Heat by Rob O’Neill

Sitting on the dock of the bay

Wolloomoloo Wharf is the place to be in Sydney. It’s “A-list” paradise, just close enough to the city to be accessible but far enough away and right on the water for a bit of discretion.

Yesterday you would have found talkback jock John Laws at his usual spot in Otto’s, which he partly owns. You would have seen New South Wales Liberal leader John Brogden passing by, with the satisfied look of a man who knows he has the government on the ropes, and if you were a local and knew who the right people were, you’d have probably seen many more.

I’m still not a local, but on a crystalline Sydney winter’s day, with temperatures heading up into the twenties, the sun streaming down and the water lapping along the edge of the wharf as some great Te Mata Sauvignon was consumed, I could almost see myself becoming one. Almost.

The buses were out on strike this morning. The teachers were out a couple of weeks ago. The trains can’t run on time and keep breaking down. The hospitals keep giving people the wrong medication and chopping off the wrong bits. If there was an election today, Carr would be history.

At the Federal level, Latham’s honeymoon is over and it’s going to be a really tight election. Too close to call, but I think there is time for him to rally and he hasn’t revealed a lot of policy so far, so he has ammunition. And there is some weird demographic stuff to consider: a bunch of corporate dropouts going to live along the coast. Nobody knows how these people will vote and in one electorate alone there are 13,000 of the buggers since the last election.

We were at Manta Ray, just along from Otto’s and seemingly not quite as fashionable. The food was, however, exceptional and the service attentive. As to the price? Who cares? I wasn’t paying.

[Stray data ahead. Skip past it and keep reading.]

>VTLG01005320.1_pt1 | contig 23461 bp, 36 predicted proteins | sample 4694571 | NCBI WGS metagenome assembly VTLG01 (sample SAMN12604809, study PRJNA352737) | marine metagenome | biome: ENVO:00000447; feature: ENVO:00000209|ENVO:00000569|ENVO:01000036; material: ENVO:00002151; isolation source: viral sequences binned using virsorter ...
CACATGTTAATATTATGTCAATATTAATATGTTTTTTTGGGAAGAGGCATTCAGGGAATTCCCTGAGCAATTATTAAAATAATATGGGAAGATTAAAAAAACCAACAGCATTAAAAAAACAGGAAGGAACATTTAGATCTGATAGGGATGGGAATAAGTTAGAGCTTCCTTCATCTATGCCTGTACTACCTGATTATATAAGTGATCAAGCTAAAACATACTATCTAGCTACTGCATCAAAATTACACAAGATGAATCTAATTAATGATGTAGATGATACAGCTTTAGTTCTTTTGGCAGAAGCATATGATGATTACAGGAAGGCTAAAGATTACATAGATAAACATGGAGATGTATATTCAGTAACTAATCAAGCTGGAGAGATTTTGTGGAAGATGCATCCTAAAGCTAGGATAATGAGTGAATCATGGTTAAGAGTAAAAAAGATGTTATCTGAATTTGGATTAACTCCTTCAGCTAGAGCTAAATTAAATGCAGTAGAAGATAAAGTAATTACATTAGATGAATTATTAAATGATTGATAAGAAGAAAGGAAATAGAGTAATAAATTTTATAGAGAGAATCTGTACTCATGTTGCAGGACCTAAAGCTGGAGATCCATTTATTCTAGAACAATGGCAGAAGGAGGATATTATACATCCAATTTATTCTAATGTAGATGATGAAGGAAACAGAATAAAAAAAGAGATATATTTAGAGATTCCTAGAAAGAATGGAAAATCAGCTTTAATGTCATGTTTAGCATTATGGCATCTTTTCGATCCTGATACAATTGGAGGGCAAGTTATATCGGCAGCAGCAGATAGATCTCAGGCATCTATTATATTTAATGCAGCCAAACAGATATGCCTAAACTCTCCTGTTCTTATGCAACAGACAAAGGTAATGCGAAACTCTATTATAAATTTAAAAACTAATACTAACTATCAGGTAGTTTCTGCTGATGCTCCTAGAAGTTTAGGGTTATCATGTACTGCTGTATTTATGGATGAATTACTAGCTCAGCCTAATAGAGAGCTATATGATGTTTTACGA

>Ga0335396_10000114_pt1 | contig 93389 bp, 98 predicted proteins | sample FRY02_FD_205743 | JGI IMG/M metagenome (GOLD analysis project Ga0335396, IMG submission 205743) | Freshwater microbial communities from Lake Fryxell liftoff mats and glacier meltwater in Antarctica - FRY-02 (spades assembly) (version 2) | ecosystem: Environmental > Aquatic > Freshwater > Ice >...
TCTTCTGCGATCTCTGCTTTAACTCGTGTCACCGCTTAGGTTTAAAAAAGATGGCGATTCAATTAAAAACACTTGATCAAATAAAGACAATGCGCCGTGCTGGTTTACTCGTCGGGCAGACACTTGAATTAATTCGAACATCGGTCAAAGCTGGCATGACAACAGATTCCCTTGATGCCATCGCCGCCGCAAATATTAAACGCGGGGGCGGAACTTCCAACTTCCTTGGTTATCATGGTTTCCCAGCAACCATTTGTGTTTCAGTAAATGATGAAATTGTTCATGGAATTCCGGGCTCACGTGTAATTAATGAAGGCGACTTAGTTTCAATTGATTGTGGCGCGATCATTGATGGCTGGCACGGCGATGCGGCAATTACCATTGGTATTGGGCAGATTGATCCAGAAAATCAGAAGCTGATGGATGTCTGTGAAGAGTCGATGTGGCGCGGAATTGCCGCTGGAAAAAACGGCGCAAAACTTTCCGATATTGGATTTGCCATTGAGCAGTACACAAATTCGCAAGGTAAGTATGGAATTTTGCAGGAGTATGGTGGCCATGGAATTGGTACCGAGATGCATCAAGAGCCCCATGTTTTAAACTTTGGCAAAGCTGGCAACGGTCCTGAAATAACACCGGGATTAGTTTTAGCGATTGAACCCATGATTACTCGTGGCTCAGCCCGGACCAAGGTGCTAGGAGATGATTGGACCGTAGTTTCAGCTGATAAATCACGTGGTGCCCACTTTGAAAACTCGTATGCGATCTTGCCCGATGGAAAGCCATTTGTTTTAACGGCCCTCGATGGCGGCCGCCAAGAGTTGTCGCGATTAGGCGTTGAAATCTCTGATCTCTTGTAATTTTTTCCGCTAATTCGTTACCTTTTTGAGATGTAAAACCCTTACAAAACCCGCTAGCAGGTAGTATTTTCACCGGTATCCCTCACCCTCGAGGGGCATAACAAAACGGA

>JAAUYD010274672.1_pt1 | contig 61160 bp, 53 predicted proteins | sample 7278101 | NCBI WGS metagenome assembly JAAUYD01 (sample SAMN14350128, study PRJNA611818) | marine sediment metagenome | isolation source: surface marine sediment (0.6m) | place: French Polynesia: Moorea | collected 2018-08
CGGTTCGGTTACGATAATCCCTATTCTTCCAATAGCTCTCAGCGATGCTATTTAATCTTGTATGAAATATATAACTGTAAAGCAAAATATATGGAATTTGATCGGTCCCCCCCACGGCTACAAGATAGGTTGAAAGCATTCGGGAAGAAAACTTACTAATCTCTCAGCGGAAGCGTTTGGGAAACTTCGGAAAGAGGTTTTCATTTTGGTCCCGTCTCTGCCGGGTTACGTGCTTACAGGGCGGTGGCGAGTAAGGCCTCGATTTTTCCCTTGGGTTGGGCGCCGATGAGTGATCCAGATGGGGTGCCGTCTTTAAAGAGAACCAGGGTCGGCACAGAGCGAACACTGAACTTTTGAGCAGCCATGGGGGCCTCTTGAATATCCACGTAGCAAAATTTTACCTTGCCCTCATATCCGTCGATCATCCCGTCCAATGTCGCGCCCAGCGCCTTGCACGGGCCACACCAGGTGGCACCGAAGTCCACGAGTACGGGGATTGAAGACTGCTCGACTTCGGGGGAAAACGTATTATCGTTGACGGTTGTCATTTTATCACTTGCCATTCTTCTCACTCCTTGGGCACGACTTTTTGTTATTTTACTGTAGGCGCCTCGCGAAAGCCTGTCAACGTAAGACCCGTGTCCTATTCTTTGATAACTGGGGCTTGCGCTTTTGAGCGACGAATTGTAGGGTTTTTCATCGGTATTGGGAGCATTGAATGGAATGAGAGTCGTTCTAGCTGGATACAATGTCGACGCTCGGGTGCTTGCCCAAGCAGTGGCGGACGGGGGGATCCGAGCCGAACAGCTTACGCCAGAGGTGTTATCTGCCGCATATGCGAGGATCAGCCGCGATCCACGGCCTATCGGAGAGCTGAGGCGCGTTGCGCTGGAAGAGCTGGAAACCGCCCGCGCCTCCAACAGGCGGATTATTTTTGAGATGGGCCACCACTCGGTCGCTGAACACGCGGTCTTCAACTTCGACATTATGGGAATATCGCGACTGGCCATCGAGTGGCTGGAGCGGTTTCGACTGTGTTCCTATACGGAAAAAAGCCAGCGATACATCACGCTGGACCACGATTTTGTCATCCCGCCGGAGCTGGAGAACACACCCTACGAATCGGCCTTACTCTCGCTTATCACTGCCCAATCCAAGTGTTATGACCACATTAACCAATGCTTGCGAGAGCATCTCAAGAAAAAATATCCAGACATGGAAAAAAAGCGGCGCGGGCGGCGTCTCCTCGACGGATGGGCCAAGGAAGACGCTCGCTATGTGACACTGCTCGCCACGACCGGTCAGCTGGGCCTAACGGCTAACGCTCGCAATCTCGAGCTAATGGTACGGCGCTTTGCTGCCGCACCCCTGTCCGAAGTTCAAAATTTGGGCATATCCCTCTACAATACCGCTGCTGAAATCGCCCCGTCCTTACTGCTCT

Another bottle of Te Mata? “That will do nicely, thank you,” I reply. “Better make it two.”

It really is hard to believe it’s winter.

Iraq is sovereign, well, as sovereign as any country with 130,000 foreign troops in residence. Democracy is a while off yet. They have a shot at it and that’s something, for sure. I find myself in disagreement with Latham over his plan to withdraw troops. Sorry dude, Australia was part of the invasion and that brings with it a responsibility that can’t be ditched easily.

Dr Allawi, the new Iraqi leader, however, is a terrorist. Or is that a former terrorist? Or is that a freedom fighter? Or is that a CIA stooge? I thought this was supposed to be black and white… Some people believe that once you are a terrorist you are always a terrorist, but for some reason they seem to suspend that view when they talk about Allawi.

Rightist celebration of a drastic reduction in terrorist activity since Bush’s hard-line were premature – the figures have had to be amended and still don’t include any attacks in Iraq. The people give their verdict here with Bush sinking in the polls.

The great news is the US Supreme Court has disagreed with the cranks and upheld the right to a day in court for both American and foreign detainees on US soil and in US jurisdiction at Guantanamo. At last, some much needed push-back, a direct gift from the genius of America’s founders. These decisions weren’t even close from a right-leaning bench.

Here’s a list of stories Chalabi’s crew claims to have planted in the western media. There are a few Australian references in there and clearly they were playing hard on the refugee issue, implying they were terrorist threat. The New York Times recently apologised for running similar stuff.

But to finish on a funny, check out the progress of Gordon King’s petition to bring Fox News to Sky. He has the support of “Hugh G Rection” and “I Love the Fox Blondes”, anyway…